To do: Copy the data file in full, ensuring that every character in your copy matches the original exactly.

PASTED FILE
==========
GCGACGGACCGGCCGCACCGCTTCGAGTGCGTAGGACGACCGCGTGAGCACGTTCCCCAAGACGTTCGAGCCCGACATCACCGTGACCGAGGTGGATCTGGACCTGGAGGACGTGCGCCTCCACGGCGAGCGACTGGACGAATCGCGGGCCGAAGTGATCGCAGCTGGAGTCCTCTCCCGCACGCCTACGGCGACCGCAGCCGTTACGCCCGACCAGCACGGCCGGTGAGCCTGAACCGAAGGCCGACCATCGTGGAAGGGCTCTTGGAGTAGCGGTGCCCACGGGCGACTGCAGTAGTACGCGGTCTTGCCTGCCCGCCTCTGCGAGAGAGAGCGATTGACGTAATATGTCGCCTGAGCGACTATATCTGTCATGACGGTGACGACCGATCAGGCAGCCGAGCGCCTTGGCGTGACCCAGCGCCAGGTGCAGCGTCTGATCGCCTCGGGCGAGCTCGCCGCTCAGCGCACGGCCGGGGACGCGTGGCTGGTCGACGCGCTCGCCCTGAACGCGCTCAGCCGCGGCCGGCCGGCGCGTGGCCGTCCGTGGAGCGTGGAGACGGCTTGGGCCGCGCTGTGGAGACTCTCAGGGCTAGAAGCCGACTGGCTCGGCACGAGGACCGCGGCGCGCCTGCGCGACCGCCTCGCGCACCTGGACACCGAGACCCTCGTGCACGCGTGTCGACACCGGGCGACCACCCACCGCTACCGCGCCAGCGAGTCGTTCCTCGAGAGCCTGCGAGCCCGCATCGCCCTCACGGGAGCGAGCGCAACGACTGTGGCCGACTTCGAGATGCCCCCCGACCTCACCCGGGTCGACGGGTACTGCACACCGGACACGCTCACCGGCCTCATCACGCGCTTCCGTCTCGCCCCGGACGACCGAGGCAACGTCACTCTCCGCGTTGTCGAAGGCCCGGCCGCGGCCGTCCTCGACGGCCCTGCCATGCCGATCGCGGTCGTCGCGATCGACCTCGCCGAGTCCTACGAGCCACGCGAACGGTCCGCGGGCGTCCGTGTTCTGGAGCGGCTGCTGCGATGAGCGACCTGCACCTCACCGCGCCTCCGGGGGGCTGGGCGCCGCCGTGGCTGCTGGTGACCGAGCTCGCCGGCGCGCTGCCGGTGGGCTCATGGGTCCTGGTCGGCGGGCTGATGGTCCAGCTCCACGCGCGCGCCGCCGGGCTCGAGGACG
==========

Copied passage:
GCGACGGACCGGCCGCACCGCTTCGAGTGCGTAGGACGACCGCGTGAGCACGTTCCCCAAGACGTTCGAGCCCGACATCACCGTGACCGAGGTGGATCTGGACCTGGAGGACGTGCGCCTCCACGGCGAGCGACTGGACGAATCGCGGGCCGAAGTGATCGCAGCTGGAGTCCTCTCCCGCACGCCTACGGCGACCGCAGCCGTTACGCCCGACCAGCACGGCCGGTGAGCCTGAACCGAAGGCCGACCATCGTGGAAGGGCTCTTGGAGTAGCGGTGCCCACGGGCGACTGCAGTAGTACGCGGTCTTGCCTGCCCGCCTCTGCGAGAGAGAGCGATTGACGTAATATGTCGCCTGAGCGACTATATCTGTCATGACGGTGACGACCGATCAGGCAGCCGAGCGCCTTGGCGTGACCCAGCGCCAGGTGCAGCGTCTGATCGCCTCGGGCGAGCTCGCCGCTCAGCGCACGGCCGGGGACGCGTGGCTGGTCGACGCGCTCGCCCTGAACGCGCTCAGCCGCGGCCGGCCGGCGCGTGGCCGTCCGTGGAGCGTGGAGACGGCTTGGGCCGCGCTGTGGAGACTCTCAGGGCTAGAAGCCGACTGGCTCGGCACGAGGACCGCGGCGCGCCTGCGCGACCGCCTCGCGCACCTGGACACCGAGACCCTCGTGCACGCGTGTCGACACCGGGCGACCACCCACCGCTACCGCGCCAGCGAGTCGTTCCTCGAGAGCCTGCGAGCCCGCATCGCCCTCACGGGAGCGAGCGCAACGACTGTGGCCGACTTCGAGATGCCCCCCGACCTCACCCGGGTCGACGGGTACTGCACACCGGACACGCTCACCGGCCTCATCACGCGCTTCCGTCTCGCCCCGGACGACCGAGGCAACGTCACTCTCCGCGTTGTCGAAGGCCCGGCCGCGGCCGTCCTCGACGGCCCTGCCATGCCGATCGCGGTCGTCGCGATCGACCTCGCCGAGTCCTACGAGCCACGCGAACGGTCCGCGGGCGTCCGTGTTCTGGAGCGGCTGCTGCGATGAGCGACCTGCACCTCACCGCGCCTCCGGGGGGCTGGGCGCCGCCGTGGCTGCTGGTGACCGAGCTCGCCGGCGCGCTGCCGGTGGGCTCATGGGTCCTGGTCGGCGGGCTGATGGTCCAGCTCCACGCGCGCGCCGCCGGGCTCGAGGACG